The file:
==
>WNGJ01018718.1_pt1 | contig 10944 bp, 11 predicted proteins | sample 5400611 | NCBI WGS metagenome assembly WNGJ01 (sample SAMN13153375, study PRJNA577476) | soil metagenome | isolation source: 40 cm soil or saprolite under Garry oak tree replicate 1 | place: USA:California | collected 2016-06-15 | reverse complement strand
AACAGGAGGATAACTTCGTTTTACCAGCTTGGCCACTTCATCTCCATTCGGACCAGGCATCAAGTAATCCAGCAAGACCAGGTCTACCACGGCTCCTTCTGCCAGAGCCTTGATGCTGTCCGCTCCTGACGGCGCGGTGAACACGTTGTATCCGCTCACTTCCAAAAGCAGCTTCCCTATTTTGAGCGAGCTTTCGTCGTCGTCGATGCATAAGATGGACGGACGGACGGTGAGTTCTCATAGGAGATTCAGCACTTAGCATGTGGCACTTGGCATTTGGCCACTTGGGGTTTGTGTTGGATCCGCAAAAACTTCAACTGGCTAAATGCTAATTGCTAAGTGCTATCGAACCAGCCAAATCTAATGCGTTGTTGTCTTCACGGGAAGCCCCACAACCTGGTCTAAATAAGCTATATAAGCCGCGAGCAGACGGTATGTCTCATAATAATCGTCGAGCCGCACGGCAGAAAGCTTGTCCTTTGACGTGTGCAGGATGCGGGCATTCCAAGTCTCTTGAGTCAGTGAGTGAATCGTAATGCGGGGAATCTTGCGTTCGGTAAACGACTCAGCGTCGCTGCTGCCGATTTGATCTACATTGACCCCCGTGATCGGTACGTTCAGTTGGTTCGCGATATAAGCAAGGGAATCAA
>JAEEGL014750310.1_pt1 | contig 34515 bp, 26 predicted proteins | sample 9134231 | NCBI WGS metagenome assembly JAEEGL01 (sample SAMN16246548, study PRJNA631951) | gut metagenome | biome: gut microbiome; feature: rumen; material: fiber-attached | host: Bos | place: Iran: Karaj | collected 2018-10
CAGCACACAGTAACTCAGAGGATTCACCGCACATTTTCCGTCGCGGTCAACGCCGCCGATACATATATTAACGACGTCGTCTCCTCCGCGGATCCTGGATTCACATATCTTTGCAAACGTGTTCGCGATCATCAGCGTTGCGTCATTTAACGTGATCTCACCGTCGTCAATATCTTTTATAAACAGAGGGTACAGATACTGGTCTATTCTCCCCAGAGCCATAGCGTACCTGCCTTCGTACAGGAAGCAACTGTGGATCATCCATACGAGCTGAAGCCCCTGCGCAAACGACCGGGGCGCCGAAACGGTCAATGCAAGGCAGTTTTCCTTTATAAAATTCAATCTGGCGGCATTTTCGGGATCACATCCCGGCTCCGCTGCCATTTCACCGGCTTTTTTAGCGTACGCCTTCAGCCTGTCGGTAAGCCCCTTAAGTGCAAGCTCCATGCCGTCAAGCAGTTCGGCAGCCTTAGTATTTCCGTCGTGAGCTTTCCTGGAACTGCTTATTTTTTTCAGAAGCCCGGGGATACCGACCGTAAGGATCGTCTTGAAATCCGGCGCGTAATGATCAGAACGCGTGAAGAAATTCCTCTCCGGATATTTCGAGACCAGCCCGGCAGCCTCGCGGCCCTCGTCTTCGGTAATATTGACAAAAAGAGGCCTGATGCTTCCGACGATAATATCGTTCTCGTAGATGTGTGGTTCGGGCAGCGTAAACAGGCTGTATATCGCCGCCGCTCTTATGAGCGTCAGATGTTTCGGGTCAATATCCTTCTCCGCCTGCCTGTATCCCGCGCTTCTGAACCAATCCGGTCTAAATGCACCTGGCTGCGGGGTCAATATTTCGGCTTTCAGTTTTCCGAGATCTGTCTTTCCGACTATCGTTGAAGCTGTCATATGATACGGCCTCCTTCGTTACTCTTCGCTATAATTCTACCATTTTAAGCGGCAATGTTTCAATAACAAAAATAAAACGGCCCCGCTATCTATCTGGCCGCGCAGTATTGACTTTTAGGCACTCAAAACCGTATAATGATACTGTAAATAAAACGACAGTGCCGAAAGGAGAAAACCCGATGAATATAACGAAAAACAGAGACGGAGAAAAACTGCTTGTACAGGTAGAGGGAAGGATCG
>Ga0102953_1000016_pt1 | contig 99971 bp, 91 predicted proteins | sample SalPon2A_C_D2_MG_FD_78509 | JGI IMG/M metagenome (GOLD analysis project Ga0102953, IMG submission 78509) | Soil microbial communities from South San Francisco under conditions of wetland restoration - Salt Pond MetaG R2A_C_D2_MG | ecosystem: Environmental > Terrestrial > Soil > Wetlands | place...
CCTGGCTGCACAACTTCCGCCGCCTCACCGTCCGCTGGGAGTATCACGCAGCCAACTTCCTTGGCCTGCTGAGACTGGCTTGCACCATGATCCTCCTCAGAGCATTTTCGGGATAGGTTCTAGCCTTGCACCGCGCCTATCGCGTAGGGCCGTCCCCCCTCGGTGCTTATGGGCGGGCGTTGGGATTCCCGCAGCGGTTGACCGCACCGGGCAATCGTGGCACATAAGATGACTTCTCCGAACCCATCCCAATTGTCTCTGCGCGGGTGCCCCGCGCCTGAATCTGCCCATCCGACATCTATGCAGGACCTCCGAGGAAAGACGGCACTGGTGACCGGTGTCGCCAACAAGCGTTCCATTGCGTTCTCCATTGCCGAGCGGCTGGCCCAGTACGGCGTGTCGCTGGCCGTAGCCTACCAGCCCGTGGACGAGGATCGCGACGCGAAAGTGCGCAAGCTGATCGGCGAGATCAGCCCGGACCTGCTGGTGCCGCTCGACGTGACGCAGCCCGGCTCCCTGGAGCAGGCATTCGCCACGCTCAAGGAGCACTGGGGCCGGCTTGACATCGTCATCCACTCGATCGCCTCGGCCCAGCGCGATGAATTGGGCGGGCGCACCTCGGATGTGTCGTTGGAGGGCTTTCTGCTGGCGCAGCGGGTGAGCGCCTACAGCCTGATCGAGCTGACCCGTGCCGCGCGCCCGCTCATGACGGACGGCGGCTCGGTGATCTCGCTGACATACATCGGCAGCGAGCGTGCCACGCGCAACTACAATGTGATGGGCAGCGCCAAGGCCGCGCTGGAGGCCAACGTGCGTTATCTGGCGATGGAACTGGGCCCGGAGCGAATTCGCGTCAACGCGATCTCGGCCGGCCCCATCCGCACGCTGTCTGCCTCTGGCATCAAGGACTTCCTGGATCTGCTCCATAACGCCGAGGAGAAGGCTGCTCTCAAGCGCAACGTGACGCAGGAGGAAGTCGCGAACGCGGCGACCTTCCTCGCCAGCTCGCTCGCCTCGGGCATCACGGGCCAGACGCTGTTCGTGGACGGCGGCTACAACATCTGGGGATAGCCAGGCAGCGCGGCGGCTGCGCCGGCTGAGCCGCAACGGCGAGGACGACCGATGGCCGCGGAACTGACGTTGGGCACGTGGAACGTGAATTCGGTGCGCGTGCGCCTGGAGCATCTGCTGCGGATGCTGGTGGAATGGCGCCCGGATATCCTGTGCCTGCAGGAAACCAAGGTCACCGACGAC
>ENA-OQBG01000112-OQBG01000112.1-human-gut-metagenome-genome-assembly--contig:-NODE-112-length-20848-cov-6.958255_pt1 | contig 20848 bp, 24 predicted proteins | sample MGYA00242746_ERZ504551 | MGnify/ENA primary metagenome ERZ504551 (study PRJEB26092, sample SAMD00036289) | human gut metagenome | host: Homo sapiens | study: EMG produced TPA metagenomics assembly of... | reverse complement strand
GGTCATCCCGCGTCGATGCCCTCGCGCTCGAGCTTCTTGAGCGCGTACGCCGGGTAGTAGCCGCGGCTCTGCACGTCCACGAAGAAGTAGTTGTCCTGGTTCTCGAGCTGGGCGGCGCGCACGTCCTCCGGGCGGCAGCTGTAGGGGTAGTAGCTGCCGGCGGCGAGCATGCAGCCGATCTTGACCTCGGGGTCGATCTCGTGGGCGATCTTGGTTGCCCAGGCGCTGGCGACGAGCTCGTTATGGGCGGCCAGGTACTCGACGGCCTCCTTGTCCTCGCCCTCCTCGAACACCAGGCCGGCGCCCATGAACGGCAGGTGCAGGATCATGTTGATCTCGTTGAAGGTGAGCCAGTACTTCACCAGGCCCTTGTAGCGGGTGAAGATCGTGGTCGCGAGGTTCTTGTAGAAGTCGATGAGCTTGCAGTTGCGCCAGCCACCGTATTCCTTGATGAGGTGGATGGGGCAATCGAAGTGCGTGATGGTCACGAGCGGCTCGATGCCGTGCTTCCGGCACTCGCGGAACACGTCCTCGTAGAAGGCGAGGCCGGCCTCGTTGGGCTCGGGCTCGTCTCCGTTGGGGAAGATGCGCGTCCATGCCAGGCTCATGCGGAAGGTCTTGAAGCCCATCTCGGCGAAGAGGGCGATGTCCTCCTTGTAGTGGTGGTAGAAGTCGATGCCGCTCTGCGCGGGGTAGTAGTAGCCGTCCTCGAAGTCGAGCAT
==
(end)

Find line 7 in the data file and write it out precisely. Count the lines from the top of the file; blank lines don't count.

>ENA-OQBG01000112-OQBG01000112.1-human-gut-metagenome-genome-assembly--contig:-NODE-112-length-20848-cov-6.958255_pt1 | contig 20848 bp, 24 predicted proteins | sample MGYA00242746_ERZ504551 | MGnify/ENA primary metagenome ERZ504551 (study PRJEB26092, sample SAMD00036289) | human gut metagenome | host: Homo sapiens | study: EMG produced TPA metagenomics assembly of... | reverse complement strand